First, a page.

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My best friend

Julia with Kona, who she got a year ago.

One day, I got home from school to find a message on the machine from my journalism teacher. She told me that the school paper had decided to publish an article of mine, and that this was the first time that they had ever published something from a freshman. I started screaming, “Yippee! Oh my God!” and running around the room. My dog, Kona, came over, and I grabbed her front paws and danced with her, laughing and skipping around the room. We were the only ones in the house, and we were having our own party.

Kona’s always there when I need her. Even though she’s not a human best friend, Kona is still very special to me.

My sister and I wanted a dog ever since we were little kids. My dad’s allergic to dogs, and my mom joked that if we got a dog, then my dad would have to sleep in the garage. I knew that the chances of getting a dog were very slim.

Eventually, my family learned about a breed called Wheaten Terriers, that are hypoallergenic and don’t shed very much. After tons of research, we contacted a breeder and got our first dog, Sundae, when I was in sixth grade.

Sundae was sweet and funny. She would carefully eat treats out of my hand because she didn’t want to accidentally nip me. She loved to chase squirrels, and she ate almost anything— cheese, eggs, broccoli, quesadillas, you name it.

After about a week of having Sundae, my parents decided to spay her because my parents didn’t want to deal with taking care of multiple puppies. They took her for the operation and came home with devastating news. The surgeon had discovered that Sundae had cancer.

How could this happen to us? We had waited so long for a dog.

Sundae went through rounds of chemotherapy and surgery to get rid of two tumors. When a year passed without a tumor, we thought everything was fine. But then my dad discovered another lump.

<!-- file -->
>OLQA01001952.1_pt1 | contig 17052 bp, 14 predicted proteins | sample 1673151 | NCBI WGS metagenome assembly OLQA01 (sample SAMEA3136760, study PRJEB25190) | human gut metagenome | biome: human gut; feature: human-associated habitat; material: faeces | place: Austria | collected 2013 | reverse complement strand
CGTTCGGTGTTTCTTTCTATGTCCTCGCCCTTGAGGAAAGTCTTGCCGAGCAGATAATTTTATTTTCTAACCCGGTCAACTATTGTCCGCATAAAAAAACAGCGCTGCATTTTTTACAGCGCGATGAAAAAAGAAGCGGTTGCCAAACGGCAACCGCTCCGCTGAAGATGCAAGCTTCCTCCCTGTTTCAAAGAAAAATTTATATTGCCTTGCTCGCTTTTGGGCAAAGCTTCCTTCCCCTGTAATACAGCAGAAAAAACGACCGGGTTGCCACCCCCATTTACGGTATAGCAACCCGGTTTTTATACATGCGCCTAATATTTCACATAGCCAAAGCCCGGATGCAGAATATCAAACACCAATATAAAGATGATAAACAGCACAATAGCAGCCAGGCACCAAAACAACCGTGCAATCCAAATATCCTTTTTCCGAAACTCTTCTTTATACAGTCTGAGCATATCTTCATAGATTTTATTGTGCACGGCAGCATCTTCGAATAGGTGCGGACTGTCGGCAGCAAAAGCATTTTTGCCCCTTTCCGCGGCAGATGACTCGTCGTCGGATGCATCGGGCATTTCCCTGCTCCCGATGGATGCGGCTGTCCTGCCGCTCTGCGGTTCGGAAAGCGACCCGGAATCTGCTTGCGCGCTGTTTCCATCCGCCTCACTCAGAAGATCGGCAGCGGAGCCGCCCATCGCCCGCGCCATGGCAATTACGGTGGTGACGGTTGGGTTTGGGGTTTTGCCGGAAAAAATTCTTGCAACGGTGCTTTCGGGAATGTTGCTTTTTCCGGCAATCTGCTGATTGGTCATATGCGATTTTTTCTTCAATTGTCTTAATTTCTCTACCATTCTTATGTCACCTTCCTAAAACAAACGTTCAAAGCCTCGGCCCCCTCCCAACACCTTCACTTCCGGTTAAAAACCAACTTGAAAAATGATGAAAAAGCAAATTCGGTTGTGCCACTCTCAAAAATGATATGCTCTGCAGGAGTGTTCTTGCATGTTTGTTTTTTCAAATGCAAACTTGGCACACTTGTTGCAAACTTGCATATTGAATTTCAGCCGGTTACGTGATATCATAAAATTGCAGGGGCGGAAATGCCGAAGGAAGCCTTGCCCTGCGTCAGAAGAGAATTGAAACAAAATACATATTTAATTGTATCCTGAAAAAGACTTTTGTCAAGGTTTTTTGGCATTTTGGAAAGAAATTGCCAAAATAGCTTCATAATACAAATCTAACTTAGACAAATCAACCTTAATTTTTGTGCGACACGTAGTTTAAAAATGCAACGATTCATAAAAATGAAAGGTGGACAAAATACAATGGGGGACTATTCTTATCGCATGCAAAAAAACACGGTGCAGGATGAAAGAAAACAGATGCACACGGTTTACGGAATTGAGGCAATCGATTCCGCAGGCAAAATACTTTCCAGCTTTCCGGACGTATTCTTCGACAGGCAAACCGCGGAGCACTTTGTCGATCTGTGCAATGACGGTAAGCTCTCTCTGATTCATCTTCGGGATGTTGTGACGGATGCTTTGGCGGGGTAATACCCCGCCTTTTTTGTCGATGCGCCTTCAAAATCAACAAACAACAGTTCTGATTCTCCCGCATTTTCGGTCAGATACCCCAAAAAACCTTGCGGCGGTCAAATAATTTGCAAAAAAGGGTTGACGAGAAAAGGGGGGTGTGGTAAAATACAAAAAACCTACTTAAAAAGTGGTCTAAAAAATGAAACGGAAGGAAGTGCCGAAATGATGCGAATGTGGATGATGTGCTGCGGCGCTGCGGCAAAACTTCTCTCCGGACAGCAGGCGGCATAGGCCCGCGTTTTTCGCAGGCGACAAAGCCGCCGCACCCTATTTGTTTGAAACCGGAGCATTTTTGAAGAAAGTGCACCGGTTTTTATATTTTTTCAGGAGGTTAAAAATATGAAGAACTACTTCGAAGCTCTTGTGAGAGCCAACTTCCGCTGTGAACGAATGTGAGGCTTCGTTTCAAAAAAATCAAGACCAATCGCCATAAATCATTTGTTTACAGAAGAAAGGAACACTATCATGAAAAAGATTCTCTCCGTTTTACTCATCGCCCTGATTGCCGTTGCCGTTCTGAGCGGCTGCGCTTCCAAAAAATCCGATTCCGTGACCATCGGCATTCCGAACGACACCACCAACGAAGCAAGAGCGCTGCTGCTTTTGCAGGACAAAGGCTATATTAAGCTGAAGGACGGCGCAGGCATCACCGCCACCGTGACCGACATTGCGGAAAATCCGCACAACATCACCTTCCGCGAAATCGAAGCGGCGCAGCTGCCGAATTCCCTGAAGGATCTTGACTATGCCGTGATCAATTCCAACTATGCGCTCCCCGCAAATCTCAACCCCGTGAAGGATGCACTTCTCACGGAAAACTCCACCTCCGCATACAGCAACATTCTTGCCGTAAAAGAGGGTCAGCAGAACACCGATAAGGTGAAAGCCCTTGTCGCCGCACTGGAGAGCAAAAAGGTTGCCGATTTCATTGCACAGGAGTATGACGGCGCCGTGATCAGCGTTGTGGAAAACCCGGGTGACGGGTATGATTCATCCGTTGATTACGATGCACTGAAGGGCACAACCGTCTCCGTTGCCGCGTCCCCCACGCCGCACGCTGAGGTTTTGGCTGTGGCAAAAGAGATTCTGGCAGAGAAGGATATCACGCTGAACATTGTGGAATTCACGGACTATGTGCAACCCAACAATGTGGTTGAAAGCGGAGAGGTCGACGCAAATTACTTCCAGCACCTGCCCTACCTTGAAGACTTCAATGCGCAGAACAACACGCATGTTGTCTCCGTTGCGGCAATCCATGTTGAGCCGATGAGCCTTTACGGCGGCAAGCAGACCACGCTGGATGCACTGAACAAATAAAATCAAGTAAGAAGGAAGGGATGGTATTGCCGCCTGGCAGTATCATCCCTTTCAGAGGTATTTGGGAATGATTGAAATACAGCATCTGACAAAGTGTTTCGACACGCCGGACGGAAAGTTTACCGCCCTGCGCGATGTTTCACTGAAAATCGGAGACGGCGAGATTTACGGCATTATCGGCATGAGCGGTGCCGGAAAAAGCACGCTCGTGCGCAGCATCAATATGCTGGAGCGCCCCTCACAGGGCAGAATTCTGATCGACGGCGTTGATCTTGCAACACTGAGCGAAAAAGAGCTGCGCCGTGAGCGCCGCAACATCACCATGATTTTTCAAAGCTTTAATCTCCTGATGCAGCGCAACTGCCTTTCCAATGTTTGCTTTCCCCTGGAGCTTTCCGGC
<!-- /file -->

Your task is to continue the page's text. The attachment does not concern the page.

We tried treatments again, but it didn’t work. I cried many times when I thought about losing her. Despite the pain, Sundae was the bravest dog I’ve ever seen. She never seemed sad, even though she wasn’t feeling good. She was still sweet and gentle as ever, despite her sickness.

When my parents told me that we had to put Sundae to sleep, I hugged my dog and cried for about an hour. I felt like Sundae was my best friend, even though we had had her for only a year and a half. Sundae would listen to me when I was upset. When I fought with my parents or had problems with my sister, I liked talking to Sundae because she was a good listener. She seemed to get what I said. How could she go, just like that?

When my parents pulled out of the driveway with Sundae in the car to take her to the vet, my sister and I stood on the porch and cried. We baked blueberry muffins to try to cheer us up, but I still felt empty inside.

A few months later, when my mom asked me if we wanted to get another dog, I said no. I was still hurting, and I was afraid that if we got another dog, then we would be disloyal to Sundae.

“Mom, I think she’s going to be mad at us,” I said.

“Think of it like this,” my mom replied. “We will be getting a cousin of hers. That will make her happy. She would be glad that she helped all of us learn to love a dog.”